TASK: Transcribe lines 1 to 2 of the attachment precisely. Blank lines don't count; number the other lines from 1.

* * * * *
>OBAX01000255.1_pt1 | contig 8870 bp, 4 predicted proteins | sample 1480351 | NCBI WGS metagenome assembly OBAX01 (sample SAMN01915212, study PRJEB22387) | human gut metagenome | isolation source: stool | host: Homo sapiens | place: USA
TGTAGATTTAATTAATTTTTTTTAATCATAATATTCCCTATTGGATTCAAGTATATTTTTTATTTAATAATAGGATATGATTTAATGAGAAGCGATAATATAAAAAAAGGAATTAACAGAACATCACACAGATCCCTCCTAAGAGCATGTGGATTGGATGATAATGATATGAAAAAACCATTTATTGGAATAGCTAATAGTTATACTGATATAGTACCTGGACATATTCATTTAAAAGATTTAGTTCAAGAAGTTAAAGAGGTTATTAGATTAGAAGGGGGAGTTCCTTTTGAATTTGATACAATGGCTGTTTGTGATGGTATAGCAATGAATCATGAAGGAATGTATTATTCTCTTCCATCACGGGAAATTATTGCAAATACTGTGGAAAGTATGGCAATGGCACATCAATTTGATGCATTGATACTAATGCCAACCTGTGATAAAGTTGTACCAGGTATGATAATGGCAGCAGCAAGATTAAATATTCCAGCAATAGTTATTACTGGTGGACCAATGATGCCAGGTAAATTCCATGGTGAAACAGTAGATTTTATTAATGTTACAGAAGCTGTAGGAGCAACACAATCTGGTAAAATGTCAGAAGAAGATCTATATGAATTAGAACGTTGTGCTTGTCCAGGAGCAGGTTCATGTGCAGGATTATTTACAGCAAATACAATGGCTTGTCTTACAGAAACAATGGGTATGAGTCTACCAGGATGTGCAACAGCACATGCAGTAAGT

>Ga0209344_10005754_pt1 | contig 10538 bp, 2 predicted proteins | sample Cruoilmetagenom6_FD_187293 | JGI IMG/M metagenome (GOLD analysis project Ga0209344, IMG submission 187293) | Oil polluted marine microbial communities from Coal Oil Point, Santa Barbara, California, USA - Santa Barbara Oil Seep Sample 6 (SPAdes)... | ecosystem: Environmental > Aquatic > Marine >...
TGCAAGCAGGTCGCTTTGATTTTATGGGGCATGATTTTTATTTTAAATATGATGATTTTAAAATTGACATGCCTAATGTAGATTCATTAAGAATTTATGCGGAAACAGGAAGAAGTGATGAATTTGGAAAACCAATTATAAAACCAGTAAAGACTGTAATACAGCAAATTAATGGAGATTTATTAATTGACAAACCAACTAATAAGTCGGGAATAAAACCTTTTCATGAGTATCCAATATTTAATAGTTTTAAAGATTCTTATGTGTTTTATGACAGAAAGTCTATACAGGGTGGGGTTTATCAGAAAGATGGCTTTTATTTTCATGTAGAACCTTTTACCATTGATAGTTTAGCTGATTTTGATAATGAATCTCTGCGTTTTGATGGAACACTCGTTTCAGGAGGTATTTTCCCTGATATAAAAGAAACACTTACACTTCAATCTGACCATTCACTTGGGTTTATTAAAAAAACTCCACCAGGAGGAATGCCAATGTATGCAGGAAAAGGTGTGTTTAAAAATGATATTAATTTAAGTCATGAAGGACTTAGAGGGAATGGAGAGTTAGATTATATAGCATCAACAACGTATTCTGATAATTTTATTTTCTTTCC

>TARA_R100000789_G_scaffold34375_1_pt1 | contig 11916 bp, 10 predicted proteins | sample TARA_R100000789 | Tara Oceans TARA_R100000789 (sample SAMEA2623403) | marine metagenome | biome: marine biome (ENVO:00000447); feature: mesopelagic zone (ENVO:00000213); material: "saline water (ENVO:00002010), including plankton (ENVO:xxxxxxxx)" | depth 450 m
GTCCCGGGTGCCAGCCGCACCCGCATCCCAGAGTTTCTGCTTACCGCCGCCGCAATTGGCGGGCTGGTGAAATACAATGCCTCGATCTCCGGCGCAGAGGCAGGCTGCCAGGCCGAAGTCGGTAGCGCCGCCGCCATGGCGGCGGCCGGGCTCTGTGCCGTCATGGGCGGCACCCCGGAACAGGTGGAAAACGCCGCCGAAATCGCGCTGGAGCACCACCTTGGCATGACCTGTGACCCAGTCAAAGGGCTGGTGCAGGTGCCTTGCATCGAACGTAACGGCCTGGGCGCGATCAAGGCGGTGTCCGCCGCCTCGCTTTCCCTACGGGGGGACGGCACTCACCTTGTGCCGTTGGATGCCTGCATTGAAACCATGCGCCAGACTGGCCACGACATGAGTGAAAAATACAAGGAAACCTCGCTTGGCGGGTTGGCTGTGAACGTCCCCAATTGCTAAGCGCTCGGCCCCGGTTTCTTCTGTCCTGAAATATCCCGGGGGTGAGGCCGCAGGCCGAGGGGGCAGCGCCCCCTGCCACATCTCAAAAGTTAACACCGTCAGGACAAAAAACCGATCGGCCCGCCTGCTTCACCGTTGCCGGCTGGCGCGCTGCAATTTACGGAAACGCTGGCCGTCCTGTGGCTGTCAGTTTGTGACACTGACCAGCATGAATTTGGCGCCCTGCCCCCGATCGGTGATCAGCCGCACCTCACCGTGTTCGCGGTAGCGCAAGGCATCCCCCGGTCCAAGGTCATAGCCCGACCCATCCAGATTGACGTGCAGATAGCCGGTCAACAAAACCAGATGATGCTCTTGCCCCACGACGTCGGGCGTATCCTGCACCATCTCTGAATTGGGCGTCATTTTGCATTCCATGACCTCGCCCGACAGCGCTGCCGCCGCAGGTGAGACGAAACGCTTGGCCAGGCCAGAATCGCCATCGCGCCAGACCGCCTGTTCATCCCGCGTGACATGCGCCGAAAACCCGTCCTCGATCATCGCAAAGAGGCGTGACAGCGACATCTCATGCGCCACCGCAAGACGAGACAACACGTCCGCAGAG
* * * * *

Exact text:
>OBAX01000255.1_pt1 | contig 8870 bp, 4 predicted proteins | sample 1480351 | NCBI WGS metagenome assembly OBAX01 (sample SAMN01915212, study PRJEB22387) | human gut metagenome | isolation source: stool | host: Homo sapiens | place: USA
TGTAGATTTAATTAATTTTTTTTAATCATAATATTCCCTATTGGATTCAAGTATATTTTTTATTTAATAATAGGATATGATTTAATGAGAAGCGATAATATAAAAAAAGGAATTAACAGAACATCACACAGATCCCTCCTAAGAGCATGTGGATTGGATGATAATGATATGAAAAAACCATTTATTGGAATAGCTAATAGTTATACTGATATAGTACCTGGACATATTCATTTAAAAGATTTAGTTCAAGAAGTTAAAGAGGTTATTAGATTAGAAGGGGGAGTTCCTTTTGAATTTGATACAATGGCTGTTTGTGATGGTATAGCAATGAATCATGAAGGAATGTATTATTCTCTTCCATCACGGGAAATTATTGCAAATACTGTGGAAAGTATGGCAATGGCACATCAATTTGATGCATTGATACTAATGCCAACCTGTGATAAAGTTGTACCAGGTATGATAATGGCAGCAGCAAGATTAAATATTCCAGCAATAGTTATTACTGGTGGACCAATGATGCCAGGTAAATTCCATGGTGAAACAGTAGATTTTATTAATGTTACAGAAGCTGTAGGAGCAACACAATCTGGTAAAATGTCAGAAGAAGATCTATATGAATTAGAACGTTGTGCTTGTCCAGGAGCAGGTTCATGTGCAGGATTATTTACAGCAAATACAATGGCTTGTCTTACAGAAACAATGGGTATGAGTCTACCAGGATGTGCAACAGCACATGCAGTAAGT